Clinton, in comparison, has brought in $445.4 million so far.
The Bush money train: Jeb Bush and his supporting super PAC, Right to Rise USA, showed that money isn’t everything. The group raised $121 million and held the record in amount spent by a presidential super PAC, long after Bush’s departure from the race in February.
The pro-Clinton Priorities USA Action managed to take over first place just three weeks ago.
Then there was “the rise of the small donor.” Bernie Sanders set a new record in percentage terms, at 59% of his total contributions, beating Obama’s percentage record, but not his dollar record. The $134.6 million that small donors contributed to Bernie’s campaign is about 50% higher than Clinton’s small donor contributions and over double that of Trump’s. But Bernie was just doing it in the primaries. No one knows how much he could have collected from small donors had he made it into the final race.
CRP executive director Sheila Krumholz summarized the money flows this way:
“While this campaign saw the rise of the small donor and a fall in spending reported by groups that hide their donors, overall, important trends hold true: More money is still coming from a tiny set of elite donors. It’s going to super PACs that are scarcely independent of the campaigns they support. And it’s targeting competitive races where the vote will be closest and the opportunity to have an impact, greatest.”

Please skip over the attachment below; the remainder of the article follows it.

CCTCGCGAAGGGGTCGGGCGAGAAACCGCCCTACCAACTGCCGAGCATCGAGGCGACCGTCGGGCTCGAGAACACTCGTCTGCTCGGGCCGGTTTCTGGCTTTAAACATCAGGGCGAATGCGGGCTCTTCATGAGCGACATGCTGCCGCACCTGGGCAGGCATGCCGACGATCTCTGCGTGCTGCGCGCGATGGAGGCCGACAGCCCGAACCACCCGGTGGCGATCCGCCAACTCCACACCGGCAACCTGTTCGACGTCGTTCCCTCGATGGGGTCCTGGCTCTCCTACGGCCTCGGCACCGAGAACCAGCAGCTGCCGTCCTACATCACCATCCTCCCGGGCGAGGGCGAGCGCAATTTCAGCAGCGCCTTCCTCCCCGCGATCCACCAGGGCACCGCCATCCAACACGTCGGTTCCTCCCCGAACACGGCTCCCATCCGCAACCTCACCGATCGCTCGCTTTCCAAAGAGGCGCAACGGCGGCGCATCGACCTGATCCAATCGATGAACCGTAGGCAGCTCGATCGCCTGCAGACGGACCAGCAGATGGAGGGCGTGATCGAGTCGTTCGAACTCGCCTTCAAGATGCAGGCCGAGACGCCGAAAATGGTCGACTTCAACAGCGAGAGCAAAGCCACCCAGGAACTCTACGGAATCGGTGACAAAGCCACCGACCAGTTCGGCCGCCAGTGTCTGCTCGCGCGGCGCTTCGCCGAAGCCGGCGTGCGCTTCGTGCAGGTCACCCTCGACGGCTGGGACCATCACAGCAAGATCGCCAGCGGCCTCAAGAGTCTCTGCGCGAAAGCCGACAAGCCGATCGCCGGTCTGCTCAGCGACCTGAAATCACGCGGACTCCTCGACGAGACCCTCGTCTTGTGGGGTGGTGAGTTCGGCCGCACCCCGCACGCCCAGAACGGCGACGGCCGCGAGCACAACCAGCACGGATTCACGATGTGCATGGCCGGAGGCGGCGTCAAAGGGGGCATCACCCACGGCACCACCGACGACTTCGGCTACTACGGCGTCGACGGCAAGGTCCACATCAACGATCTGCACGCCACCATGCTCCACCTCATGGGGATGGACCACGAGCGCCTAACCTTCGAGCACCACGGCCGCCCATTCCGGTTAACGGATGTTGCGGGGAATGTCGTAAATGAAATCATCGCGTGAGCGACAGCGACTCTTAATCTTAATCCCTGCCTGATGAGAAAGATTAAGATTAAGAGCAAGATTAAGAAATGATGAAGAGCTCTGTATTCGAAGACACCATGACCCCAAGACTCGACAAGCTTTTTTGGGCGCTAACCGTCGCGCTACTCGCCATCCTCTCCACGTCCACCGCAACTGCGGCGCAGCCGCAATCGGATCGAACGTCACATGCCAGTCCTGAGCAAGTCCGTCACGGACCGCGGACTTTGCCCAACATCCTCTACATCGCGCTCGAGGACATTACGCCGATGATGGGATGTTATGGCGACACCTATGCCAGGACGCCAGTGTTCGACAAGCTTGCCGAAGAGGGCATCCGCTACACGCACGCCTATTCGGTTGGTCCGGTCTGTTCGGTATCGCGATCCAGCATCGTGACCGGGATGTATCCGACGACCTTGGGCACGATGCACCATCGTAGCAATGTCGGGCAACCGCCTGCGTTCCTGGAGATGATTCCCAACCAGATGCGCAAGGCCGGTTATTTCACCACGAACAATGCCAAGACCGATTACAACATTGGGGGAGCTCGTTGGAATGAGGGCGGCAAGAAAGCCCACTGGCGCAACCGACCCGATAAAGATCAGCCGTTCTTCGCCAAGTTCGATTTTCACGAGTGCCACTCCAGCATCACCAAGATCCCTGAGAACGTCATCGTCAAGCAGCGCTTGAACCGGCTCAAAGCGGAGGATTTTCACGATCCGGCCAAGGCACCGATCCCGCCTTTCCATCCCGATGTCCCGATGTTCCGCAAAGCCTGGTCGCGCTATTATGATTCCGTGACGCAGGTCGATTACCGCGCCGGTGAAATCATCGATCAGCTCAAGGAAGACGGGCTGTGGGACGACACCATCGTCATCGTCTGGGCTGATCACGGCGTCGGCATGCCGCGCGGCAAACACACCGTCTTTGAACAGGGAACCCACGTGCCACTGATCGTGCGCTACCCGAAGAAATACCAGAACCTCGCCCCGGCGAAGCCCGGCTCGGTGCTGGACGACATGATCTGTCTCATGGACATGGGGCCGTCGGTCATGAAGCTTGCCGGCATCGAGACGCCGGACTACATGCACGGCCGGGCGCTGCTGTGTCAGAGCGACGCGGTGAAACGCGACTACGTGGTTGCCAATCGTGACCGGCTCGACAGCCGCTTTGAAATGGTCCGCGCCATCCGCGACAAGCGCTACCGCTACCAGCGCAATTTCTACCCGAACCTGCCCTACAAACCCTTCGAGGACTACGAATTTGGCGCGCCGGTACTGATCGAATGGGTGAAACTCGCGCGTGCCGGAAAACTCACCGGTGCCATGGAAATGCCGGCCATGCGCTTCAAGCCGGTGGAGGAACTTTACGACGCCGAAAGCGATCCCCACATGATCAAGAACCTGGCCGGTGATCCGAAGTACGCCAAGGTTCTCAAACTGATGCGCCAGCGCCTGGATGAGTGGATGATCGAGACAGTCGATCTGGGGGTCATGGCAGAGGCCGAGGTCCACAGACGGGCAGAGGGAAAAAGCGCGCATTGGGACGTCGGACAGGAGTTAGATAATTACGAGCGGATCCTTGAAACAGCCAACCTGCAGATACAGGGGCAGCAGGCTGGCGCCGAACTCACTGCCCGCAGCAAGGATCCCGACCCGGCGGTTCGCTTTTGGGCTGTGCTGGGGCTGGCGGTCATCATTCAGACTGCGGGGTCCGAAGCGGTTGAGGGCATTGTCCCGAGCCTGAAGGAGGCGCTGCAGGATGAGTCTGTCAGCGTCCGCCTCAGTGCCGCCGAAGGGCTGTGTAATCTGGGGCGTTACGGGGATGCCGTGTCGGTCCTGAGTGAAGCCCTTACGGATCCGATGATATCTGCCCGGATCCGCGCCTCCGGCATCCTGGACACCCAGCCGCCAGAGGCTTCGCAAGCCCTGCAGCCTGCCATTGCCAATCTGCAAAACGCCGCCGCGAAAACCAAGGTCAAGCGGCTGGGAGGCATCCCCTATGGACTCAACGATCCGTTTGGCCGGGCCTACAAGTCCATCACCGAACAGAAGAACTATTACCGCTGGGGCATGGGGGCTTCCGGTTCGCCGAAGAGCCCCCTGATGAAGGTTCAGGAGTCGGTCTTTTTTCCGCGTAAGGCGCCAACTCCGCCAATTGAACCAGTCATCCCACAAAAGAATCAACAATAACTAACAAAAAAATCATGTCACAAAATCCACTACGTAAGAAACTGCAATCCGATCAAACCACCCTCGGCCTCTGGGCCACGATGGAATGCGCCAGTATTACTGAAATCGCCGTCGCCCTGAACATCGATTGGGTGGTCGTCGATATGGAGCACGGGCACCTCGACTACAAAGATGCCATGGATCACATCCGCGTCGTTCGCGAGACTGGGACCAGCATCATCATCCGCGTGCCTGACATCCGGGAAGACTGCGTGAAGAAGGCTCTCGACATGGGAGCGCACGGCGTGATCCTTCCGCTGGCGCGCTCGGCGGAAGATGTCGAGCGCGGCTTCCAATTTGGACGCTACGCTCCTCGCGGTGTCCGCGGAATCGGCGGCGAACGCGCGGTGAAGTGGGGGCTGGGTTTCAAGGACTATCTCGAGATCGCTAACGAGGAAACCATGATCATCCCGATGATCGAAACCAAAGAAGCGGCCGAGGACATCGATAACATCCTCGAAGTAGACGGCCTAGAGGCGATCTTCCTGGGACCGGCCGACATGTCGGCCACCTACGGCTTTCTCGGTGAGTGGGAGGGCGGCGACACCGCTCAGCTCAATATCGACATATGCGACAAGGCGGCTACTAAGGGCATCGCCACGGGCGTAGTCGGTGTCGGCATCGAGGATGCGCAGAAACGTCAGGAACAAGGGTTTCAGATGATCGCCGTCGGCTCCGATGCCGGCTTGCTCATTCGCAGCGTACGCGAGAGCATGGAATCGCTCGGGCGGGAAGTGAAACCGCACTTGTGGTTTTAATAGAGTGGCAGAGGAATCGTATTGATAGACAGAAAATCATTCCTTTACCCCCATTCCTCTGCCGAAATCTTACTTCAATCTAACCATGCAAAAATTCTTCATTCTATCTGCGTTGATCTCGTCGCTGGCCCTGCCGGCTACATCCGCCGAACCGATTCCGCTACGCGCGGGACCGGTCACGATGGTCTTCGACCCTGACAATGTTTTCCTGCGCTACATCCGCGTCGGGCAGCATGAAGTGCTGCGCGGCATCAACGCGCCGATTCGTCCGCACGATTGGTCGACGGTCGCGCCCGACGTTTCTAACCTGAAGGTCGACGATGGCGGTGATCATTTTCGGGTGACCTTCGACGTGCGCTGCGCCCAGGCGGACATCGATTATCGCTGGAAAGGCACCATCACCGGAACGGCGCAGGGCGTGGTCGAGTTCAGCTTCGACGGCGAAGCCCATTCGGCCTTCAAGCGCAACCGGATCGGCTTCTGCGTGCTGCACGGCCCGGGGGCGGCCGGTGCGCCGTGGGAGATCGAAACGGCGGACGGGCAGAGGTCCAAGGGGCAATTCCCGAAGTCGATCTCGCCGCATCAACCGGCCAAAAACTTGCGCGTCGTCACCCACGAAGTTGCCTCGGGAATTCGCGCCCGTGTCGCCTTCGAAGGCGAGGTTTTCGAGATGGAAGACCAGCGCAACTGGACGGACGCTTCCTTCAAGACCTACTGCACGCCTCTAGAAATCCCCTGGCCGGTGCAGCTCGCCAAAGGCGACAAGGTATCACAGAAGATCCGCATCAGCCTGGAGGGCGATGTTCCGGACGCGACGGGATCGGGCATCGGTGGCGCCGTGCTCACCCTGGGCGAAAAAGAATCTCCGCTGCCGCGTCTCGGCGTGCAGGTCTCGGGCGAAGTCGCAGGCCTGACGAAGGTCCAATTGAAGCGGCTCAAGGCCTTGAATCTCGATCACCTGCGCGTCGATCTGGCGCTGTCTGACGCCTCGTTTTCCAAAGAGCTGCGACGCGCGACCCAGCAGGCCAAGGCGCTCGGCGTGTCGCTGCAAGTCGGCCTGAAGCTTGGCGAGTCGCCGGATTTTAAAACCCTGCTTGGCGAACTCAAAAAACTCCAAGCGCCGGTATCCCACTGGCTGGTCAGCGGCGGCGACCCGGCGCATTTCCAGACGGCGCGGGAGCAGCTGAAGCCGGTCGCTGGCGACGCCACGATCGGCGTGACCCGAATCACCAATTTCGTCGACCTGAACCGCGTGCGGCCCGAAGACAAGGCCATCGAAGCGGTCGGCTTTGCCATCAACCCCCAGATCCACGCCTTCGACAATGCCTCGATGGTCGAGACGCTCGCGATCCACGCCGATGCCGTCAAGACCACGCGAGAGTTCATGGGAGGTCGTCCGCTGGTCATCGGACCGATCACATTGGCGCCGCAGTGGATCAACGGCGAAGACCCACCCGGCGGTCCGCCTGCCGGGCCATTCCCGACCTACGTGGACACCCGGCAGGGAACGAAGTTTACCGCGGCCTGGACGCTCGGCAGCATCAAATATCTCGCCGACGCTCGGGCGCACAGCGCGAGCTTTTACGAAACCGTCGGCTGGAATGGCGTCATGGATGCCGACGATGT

The report also noted that Trump’s unpopularity “among establishment Republicans in particular” has caused “major players like the establishment-linked Crossroads network and Koch-backed nonprofits like Americans for Prosperity and Freedom Partners to spend their money elsewhere, particularly in tight Senate races.”
Spending in Senate races, as disclosed to the FEC, has surged by $137 million from 2012 at this point!
And much of this activity in down-ballot races was never logged with the FEC because it was framed as “issue” advocacy outside the time periods when such advocacy has to be reported.
This tactic of stealth political advertising has become the hallmark of nonprofit groups that want to spend tens of millions of dollars in elections without reporting that to the IRS. By January 2016, dark money groups had already spent more than $30 million on election-related activity, and less than a third was reported to the FEC.
Groups like the Crossroads-linked One Nation on the right and Majority Forward on the left would go on to spend tens of millions, regularly avoiding filing reports with the election agency. One Nation alone has spent about $30 million in 2016, but has reported less than $3 million of that to the FEC. The trick of timing its ads before the agency’s reporting window opened on Sept. 9 could allow it to claim that its unreported spending was “educational” when it files its tax returns in November 2017.
All in all, this unreported spending probably adds between $50 to $75 million, possibly more, to the total amount of dark money spending that has been reported.
And what do we get for all these enormous and wondrous efforts and these piles of money? The best politicians money can buy.